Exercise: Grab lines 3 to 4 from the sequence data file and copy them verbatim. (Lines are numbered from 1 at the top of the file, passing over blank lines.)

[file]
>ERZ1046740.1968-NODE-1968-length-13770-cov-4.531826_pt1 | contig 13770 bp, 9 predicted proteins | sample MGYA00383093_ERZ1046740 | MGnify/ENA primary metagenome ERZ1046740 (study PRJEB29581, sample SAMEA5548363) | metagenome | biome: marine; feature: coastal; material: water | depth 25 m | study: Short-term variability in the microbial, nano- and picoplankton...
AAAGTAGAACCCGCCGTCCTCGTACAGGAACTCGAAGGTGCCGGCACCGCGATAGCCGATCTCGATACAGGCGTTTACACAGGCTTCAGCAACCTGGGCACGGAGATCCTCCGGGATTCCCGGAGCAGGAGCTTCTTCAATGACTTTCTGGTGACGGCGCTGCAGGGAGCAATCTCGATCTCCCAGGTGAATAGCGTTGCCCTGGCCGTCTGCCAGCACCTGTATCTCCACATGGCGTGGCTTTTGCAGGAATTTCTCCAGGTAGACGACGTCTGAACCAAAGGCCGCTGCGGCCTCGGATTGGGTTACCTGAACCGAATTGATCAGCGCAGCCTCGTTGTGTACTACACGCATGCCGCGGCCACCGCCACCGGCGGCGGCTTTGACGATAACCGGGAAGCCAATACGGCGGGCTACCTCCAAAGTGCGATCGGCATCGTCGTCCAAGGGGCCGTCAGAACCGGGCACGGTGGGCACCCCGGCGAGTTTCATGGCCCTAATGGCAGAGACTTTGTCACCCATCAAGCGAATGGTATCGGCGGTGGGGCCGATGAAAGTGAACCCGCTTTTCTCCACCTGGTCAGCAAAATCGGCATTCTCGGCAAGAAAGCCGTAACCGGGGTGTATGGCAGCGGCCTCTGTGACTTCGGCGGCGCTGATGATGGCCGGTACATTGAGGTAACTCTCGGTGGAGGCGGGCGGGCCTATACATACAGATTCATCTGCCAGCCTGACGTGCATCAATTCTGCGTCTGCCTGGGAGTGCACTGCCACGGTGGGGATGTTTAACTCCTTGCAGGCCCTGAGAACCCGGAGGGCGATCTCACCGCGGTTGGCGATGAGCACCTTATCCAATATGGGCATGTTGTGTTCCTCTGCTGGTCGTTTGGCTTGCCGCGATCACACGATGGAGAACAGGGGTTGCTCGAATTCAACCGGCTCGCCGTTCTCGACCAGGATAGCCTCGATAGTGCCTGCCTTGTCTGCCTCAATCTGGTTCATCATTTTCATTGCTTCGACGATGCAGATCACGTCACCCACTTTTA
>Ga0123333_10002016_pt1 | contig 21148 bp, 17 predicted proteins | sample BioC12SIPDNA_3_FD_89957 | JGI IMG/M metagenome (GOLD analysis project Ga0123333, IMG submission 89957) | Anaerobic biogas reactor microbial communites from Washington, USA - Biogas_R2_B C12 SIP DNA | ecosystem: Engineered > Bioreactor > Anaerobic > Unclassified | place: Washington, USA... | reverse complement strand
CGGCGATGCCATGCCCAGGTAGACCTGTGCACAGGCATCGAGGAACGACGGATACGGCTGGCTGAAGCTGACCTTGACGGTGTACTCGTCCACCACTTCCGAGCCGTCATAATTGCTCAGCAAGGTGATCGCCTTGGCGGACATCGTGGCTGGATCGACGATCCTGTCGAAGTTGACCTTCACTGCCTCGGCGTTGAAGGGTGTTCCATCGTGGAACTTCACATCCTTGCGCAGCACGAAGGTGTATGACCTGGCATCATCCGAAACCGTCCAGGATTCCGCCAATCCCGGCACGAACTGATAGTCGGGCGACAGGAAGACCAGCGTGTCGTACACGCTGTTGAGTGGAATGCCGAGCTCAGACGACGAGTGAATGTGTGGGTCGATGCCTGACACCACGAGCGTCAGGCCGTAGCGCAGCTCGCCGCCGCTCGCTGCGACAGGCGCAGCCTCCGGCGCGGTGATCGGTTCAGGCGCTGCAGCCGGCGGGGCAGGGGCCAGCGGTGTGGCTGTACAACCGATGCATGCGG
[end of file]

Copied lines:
>Ga0123333_10002016_pt1 | contig 21148 bp, 17 predicted proteins | sample BioC12SIPDNA_3_FD_89957 | JGI IMG/M metagenome (GOLD analysis project Ga0123333, IMG submission 89957) | Anaerobic biogas reactor microbial communites from Washington, USA - Biogas_R2_B C12 SIP DNA | ecosystem: Engineered > Bioreactor > Anaerobic > Unclassified | place: Washington, USA... | reverse complement strand
CGGCGATGCCATGCCCAGGTAGACCTGTGCACAGGCATCGAGGAACGACGGATACGGCTGGCTGAAGCTGACCTTGACGGTGTACTCGTCCACCACTTCCGAGCCGTCATAATTGCTCAGCAAGGTGATCGCCTTGGCGGACATCGTGGCTGGATCGACGATCCTGTCGAAGTTGACCTTCACTGCCTCGGCGTTGAAGGGTGTTCCATCGTGGAACTTCACATCCTTGCGCAGCACGAAGGTGTATGACCTGGCATCATCCGAAACCGTCCAGGATTCCGCCAATCCCGGCACGAACTGATAGTCGGGCGACAGGAAGACCAGCGTGTCGTACACGCTGTTGAGTGGAATGCCGAGCTCAGACGACGAGTGAATGTGTGGGTCGATGCCTGACACCACGAGCGTCAGGCCGTAGCGCAGCTCGCCGCCGCTCGCTGCGACAGGCGCAGCCTCCGGCGCGGTGATCGGTTCAGGCGCTGCAGCCGGCGGGGCAGGGGCCAGCGGTGTGGCTGTACAACCGATGCATGCGG